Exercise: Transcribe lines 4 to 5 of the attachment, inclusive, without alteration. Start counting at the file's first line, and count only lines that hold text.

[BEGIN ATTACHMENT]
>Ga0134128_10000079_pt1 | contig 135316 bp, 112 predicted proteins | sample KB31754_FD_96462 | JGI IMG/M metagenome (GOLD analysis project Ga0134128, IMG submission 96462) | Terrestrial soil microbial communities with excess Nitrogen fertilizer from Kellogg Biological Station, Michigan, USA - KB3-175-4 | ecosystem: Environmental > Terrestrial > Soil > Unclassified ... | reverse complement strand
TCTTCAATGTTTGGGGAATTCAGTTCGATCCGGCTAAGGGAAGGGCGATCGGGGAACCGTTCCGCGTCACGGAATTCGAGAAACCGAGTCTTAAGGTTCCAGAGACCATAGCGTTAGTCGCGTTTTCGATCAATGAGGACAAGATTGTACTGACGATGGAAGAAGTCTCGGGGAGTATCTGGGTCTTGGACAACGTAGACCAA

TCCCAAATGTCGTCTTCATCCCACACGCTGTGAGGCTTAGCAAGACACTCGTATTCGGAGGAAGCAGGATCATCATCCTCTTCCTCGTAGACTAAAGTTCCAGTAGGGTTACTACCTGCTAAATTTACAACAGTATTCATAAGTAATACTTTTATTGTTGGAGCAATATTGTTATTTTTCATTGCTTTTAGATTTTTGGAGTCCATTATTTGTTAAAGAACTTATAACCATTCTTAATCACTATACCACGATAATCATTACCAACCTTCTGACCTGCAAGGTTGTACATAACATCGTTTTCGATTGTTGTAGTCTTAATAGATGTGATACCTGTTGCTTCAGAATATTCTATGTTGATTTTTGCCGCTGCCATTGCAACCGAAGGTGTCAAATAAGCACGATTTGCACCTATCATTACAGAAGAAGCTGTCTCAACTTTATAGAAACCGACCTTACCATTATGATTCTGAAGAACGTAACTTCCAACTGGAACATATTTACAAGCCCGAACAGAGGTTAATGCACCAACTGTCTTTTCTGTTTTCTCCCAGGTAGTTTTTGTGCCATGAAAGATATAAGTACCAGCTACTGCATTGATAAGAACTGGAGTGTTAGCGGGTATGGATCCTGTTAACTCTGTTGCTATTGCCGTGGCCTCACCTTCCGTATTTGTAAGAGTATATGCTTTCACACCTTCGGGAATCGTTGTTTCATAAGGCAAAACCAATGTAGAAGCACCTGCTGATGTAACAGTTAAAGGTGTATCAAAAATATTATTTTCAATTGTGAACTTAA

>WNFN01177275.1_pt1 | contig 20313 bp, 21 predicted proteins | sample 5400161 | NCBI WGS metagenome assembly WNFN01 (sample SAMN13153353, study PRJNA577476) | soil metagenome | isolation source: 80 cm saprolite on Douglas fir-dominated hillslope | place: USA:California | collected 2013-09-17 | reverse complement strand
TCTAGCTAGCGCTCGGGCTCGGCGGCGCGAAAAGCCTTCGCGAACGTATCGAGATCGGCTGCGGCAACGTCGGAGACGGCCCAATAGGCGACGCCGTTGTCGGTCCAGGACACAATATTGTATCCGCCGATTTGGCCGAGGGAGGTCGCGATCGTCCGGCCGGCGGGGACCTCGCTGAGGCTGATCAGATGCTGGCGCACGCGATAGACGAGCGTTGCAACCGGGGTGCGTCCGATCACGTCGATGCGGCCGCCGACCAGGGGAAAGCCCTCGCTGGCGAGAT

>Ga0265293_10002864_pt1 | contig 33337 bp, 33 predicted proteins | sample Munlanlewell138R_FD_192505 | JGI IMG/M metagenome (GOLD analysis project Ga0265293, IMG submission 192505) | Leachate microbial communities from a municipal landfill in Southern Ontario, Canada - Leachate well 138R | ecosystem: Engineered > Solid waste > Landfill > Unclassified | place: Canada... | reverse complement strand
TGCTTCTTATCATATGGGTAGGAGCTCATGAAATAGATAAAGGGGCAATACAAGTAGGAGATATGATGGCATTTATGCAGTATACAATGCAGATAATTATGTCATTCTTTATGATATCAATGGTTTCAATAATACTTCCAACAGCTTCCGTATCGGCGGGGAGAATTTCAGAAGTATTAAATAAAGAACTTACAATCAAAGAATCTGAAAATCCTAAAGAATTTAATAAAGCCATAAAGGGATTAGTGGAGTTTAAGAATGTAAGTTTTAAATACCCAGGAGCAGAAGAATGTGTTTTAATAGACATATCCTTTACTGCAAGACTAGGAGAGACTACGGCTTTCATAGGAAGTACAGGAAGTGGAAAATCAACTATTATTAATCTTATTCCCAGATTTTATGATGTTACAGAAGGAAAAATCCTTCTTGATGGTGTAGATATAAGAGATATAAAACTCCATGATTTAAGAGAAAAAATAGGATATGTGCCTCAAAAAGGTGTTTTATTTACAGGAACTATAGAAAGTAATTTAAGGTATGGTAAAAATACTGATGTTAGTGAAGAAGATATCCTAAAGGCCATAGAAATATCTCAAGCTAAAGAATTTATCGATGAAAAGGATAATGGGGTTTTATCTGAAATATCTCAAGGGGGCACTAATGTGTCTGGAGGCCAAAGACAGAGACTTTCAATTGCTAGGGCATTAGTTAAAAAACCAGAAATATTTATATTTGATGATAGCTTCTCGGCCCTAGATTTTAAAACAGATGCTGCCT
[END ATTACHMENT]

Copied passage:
>WNFN01177275.1_pt1 | contig 20313 bp, 21 predicted proteins | sample 5400161 | NCBI WGS metagenome assembly WNFN01 (sample SAMN13153353, study PRJNA577476) | soil metagenome | isolation source: 80 cm saprolite on Douglas fir-dominated hillslope | place: USA:California | collected 2013-09-17 | reverse complement strand
TCTAGCTAGCGCTCGGGCTCGGCGGCGCGAAAAGCCTTCGCGAACGTATCGAGATCGGCTGCGGCAACGTCGGAGACGGCCCAATAGGCGACGCCGTTGTCGGTCCAGGACACAATATTGTATCCGCCGATTTGGCCGAGGGAGGTCGCGATCGTCCGGCCGGCGGGGACCTCGCTGAGGCTGATCAGATGCTGGCGCACGCGATAGACGAGCGTTGCAACCGGGGTGCGTCCGATCACGTCGATGCGGCCGCCGACCAGGGGAAAGCCCTCGCTGGCGAGAT